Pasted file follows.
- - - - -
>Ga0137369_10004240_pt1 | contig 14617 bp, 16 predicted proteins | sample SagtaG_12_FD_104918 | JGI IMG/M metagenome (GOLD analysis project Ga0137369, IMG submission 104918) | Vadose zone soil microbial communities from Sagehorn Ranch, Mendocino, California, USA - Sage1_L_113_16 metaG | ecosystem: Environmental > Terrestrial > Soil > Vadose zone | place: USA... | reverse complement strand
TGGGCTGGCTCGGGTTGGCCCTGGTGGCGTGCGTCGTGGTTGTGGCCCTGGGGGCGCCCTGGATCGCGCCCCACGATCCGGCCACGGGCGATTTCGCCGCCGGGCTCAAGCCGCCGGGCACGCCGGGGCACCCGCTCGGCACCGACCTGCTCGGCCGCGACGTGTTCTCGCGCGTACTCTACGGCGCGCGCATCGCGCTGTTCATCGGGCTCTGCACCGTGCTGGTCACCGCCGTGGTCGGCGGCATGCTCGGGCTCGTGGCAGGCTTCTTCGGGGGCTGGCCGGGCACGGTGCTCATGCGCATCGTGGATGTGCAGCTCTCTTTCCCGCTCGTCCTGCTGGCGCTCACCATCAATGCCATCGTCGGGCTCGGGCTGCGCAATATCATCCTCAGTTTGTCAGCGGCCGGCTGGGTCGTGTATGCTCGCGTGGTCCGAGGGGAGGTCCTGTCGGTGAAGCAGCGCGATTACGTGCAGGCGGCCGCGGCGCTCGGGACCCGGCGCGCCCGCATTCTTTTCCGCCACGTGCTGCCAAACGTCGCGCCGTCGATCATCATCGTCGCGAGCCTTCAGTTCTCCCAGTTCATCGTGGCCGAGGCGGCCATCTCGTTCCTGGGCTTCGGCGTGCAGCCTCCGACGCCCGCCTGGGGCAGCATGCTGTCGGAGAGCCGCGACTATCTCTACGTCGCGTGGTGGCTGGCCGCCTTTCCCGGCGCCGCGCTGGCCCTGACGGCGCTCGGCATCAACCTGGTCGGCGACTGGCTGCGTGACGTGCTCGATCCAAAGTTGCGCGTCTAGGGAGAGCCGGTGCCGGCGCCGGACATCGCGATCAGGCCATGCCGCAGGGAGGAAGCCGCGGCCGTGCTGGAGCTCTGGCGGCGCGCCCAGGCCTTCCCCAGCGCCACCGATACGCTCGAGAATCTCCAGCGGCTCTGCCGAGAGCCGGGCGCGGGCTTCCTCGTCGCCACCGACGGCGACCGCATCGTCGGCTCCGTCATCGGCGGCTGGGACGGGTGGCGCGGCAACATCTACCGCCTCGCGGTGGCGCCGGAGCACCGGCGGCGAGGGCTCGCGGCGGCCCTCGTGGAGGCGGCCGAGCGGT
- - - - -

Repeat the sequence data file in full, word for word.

>Ga0137369_10004240_pt1 | contig 14617 bp, 16 predicted proteins | sample SagtaG_12_FD_104918 | JGI IMG/M metagenome (GOLD analysis project Ga0137369, IMG submission 104918) | Vadose zone soil microbial communities from Sagehorn Ranch, Mendocino, California, USA - Sage1_L_113_16 metaG | ecosystem: Environmental > Terrestrial > Soil > Vadose zone | place: USA... | reverse complement strand
TGGGCTGGCTCGGGTTGGCCCTGGTGGCGTGCGTCGTGGTTGTGGCCCTGGGGGCGCCCTGGATCGCGCCCCACGATCCGGCCACGGGCGATTTCGCCGCCGGGCTCAAGCCGCCGGGCACGCCGGGGCACCCGCTCGGCACCGACCTGCTCGGCCGCGACGTGTTCTCGCGCGTACTCTACGGCGCGCGCATCGCGCTGTTCATCGGGCTCTGCACCGTGCTGGTCACCGCCGTGGTCGGCGGCATGCTCGGGCTCGTGGCAGGCTTCTTCGGGGGCTGGCCGGGCACGGTGCTCATGCGCATCGTGGATGTGCAGCTCTCTTTCCCGCTCGTCCTGCTGGCGCTCACCATCAATGCCATCGTCGGGCTCGGGCTGCGCAATATCATCCTCAGTTTGTCAGCGGCCGGCTGGGTCGTGTATGCTCGCGTGGTCCGAGGGGAGGTCCTGTCGGTGAAGCAGCGCGATTACGTGCAGGCGGCCGCGGCGCTCGGGACCCGGCGCGCCCGCATTCTTTTCCGCCACGTGCTGCCAAACGTCGCGCCGTCGATCATCATCGTCGCGAGCCTTCAGTTCTCCCAGTTCATCGTGGCCGAGGCGGCCATCTCGTTCCTGGGCTTCGGCGTGCAGCCTCCGACGCCCGCCTGGGGCAGCATGCTGTCGGAGAGCCGCGACTATCTCTACGTCGCGTGGTGGCTGGCCGCCTTTCCCGGCGCCGCGCTGGCCCTGACGGCGCTCGGCATCAACCTGGTCGGCGACTGGCTGCGTGACGTGCTCGATCCAAAGTTGCGCGTCTAGGGAGAGCCGGTGCCGGCGCCGGACATCGCGATCAGGCCATGCCGCAGGGAGGAAGCCGCGGCCGTGCTGGAGCTCTGGCGGCGCGCCCAGGCCTTCCCCAGCGCCACCGATACGCTCGAGAATCTCCAGCGGCTCTGCCGAGAGCCGGGCGCGGGCTTCCTCGTCGCCACCGACGGCGACCGCATCGTCGGCTCCGTCATCGGCGGCTGGGACGGGTGGCGCGGCAACATCTACCGCCTCGCGGTGGCGCCGGAGCACCGGCGGCGAGGGCTCGCGGCGGCCCTCGTGGAGGCGGCCGAGCGGT